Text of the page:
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Monday, May 04, 2009

 

politics continuing to trump law and process


via clusterstock and zero hedge -- perella weinberg's interest in chrysler debt put it at the forefront of the obama administration's hamfisted efforts to cajole creditors into restructuring out of bankruptcy. through perella weinberg relented under political pressure from the administration, others did not and chrysler ended up in bankruptcy.

The dissident creditors said they had a fiduciary responsibility to seek the best possible returns for their own investors — which, the group said, include teachers’ unions, pension funds and endowments.

“The government has risked overturning the rule of law and practices that have governed our world-leading bankruptcy code for decades,” the group said in a statement Thursday. The creditors suggested banks that had received bailout money were being strong-armed by the administration, a view some of the bankers privately said they shared.


now it's coming to light exactly how the administration's car czar, steve rattner, pursued his goal.

"One of my clients was directly threatened by the White House and in essence compelled to withdraw its opposition to the deal under threat that the full force of the White House press corps would destroy its reputation if it continued to fight...That was Perella Weinberg," Tom Lauria, the head of the bankrutpcy department for top New York City lawfirm White & Case, told a WJR 760 radio host.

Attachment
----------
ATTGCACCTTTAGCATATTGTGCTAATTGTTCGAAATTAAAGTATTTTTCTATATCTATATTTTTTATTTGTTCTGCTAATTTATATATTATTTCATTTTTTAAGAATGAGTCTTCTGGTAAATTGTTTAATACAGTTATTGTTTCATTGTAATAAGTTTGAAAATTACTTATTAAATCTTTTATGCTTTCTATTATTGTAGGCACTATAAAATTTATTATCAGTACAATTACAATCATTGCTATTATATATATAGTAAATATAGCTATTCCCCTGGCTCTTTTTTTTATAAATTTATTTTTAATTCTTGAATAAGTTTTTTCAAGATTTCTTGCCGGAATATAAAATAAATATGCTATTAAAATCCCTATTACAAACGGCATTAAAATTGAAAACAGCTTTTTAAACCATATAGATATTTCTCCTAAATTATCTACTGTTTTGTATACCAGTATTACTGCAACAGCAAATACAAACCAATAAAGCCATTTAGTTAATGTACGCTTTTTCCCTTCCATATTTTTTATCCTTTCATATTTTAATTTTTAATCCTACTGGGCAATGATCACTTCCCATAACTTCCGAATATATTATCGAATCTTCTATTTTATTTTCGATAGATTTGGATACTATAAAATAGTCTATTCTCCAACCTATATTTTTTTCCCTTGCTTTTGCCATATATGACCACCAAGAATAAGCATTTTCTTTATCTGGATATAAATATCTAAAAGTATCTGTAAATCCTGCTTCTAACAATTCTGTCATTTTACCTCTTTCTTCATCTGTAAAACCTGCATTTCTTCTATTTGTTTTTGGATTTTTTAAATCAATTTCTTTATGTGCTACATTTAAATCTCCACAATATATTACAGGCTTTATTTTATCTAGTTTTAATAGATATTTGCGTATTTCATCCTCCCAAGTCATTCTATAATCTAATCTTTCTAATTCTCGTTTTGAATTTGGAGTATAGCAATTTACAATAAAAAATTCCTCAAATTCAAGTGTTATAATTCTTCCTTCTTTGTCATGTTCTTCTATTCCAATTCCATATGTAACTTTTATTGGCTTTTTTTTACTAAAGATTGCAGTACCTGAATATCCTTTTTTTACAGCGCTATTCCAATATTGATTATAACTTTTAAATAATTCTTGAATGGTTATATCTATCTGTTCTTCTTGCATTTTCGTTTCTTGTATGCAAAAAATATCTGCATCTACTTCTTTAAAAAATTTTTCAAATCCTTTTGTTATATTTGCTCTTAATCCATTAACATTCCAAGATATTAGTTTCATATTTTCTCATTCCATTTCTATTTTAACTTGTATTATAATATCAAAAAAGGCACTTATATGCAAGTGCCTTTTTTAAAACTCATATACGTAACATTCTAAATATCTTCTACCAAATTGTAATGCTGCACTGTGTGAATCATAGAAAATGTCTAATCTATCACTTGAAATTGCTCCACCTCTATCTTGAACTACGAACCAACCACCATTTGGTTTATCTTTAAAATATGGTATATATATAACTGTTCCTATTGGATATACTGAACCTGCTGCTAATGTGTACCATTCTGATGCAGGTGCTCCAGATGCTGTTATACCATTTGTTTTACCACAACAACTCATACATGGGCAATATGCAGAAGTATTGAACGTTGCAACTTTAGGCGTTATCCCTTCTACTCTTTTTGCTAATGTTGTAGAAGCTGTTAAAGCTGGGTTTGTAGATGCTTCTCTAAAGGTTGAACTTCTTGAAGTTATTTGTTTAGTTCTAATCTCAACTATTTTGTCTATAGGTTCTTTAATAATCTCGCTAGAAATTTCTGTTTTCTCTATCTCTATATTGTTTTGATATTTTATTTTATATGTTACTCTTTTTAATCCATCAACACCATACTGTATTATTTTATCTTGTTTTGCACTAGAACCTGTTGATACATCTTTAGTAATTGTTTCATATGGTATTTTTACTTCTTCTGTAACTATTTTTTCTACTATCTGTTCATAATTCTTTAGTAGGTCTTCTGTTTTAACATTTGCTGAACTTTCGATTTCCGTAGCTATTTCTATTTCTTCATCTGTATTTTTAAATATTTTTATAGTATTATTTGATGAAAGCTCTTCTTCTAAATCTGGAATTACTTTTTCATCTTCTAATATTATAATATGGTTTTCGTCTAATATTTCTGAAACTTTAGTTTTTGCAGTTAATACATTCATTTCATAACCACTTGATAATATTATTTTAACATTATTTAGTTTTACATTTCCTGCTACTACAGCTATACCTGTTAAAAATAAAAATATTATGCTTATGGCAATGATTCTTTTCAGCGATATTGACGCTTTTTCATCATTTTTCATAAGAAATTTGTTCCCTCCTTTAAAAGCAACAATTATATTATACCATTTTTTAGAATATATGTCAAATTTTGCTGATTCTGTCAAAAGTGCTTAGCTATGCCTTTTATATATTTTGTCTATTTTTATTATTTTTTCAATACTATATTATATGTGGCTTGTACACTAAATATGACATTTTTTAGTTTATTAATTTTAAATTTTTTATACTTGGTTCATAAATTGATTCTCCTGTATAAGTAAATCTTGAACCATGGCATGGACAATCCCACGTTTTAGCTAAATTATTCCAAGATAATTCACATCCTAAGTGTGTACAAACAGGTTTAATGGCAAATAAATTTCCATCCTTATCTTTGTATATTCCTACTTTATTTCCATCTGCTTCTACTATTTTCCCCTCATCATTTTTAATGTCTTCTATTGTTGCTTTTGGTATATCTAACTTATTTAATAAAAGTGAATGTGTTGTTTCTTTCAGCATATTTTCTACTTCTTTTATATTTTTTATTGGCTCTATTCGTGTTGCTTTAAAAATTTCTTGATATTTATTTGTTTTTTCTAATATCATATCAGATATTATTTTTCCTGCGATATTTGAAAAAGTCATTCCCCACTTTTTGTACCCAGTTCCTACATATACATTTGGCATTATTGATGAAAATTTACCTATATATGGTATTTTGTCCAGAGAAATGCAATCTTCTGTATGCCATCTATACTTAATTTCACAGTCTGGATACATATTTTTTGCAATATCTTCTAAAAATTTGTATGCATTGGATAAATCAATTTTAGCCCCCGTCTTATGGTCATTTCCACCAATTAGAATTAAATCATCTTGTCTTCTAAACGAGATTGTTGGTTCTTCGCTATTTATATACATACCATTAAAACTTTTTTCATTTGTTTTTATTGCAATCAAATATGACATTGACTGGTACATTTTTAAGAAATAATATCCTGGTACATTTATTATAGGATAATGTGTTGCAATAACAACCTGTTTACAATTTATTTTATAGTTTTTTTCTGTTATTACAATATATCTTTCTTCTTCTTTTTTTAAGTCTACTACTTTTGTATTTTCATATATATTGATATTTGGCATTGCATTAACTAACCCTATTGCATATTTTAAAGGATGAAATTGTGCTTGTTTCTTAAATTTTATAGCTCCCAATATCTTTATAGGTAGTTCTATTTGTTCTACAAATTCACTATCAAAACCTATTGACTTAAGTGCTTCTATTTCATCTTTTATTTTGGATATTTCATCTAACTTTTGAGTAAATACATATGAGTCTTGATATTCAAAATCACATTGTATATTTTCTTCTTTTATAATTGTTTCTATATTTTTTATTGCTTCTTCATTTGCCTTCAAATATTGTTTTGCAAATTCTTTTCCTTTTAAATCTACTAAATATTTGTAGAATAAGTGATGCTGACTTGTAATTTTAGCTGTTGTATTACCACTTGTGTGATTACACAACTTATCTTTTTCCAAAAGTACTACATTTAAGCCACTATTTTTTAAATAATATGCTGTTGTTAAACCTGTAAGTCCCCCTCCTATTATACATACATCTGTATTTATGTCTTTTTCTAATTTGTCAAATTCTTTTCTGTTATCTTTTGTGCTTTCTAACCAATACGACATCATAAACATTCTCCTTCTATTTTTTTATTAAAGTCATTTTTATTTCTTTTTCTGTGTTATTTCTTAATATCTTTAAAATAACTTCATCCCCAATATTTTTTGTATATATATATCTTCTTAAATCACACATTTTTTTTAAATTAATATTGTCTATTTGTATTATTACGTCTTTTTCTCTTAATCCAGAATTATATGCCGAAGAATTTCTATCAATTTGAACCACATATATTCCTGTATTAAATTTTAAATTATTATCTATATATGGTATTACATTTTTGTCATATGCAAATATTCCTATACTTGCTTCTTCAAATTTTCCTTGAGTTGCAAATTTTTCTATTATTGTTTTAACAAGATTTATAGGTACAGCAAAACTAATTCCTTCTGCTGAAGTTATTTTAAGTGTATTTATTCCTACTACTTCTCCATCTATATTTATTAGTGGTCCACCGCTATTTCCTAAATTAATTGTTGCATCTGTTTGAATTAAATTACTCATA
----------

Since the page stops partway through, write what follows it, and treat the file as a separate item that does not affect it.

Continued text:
john carney:

The suggestion that the adminsitration would direct the White House press corps, composed of newspaper reports and other journalists who cover the Whtie House, to ruin the reputation of holdouts is sure to raise the ire of people who prize media independence. It's not clear whether this was an idle threat or whether the White House believes it exercises this level of control over the journalists asigned to cover it. It harkens back to the dirty tricks tactics of past administrations, and suggest a cavalier attitude toward the exercise of political power to control the actions of private citizens.

One test of whether the White House press corps is as compliant as the White House seems to believe will be how they handle Lauria's charge.


finem respice goes one further, though not without cause.

It is my deepest wish at this point that there is nothing about this latest bit of Car Czar thuggery even remotely based in fact- as this would mean that this country has truly and unarguably descended into fascism.

I use this term, "fascism," quite deliberately. I also use it well aware that many will consider it needlessly inflammatory. Be this as it may, I submit there is simply no other term that properly describes the style and tenor of government emerging both in public and behind once closed doors.

While it has seemed fashionable in past to brand the leanings of the current administration towards the left-biased "socialism," or even "communism," neither of these definitions withstands simple scrutiny. Nothing about these goings-on rises to the level of sophisticated argument required to sustain a claim that the state should a priori own the means of production. Nor does the present administration seem to harbor this as a goal. (It is not entirely clear if this is the result of philosophical or practical limitations, though I suspect the latter). Instead, the rhetoric flashing about commands subservience to the state, particularly by those industrialists and financiers whose acquiescence is required to maintain the machinery of commerce and the illusion of normalcy.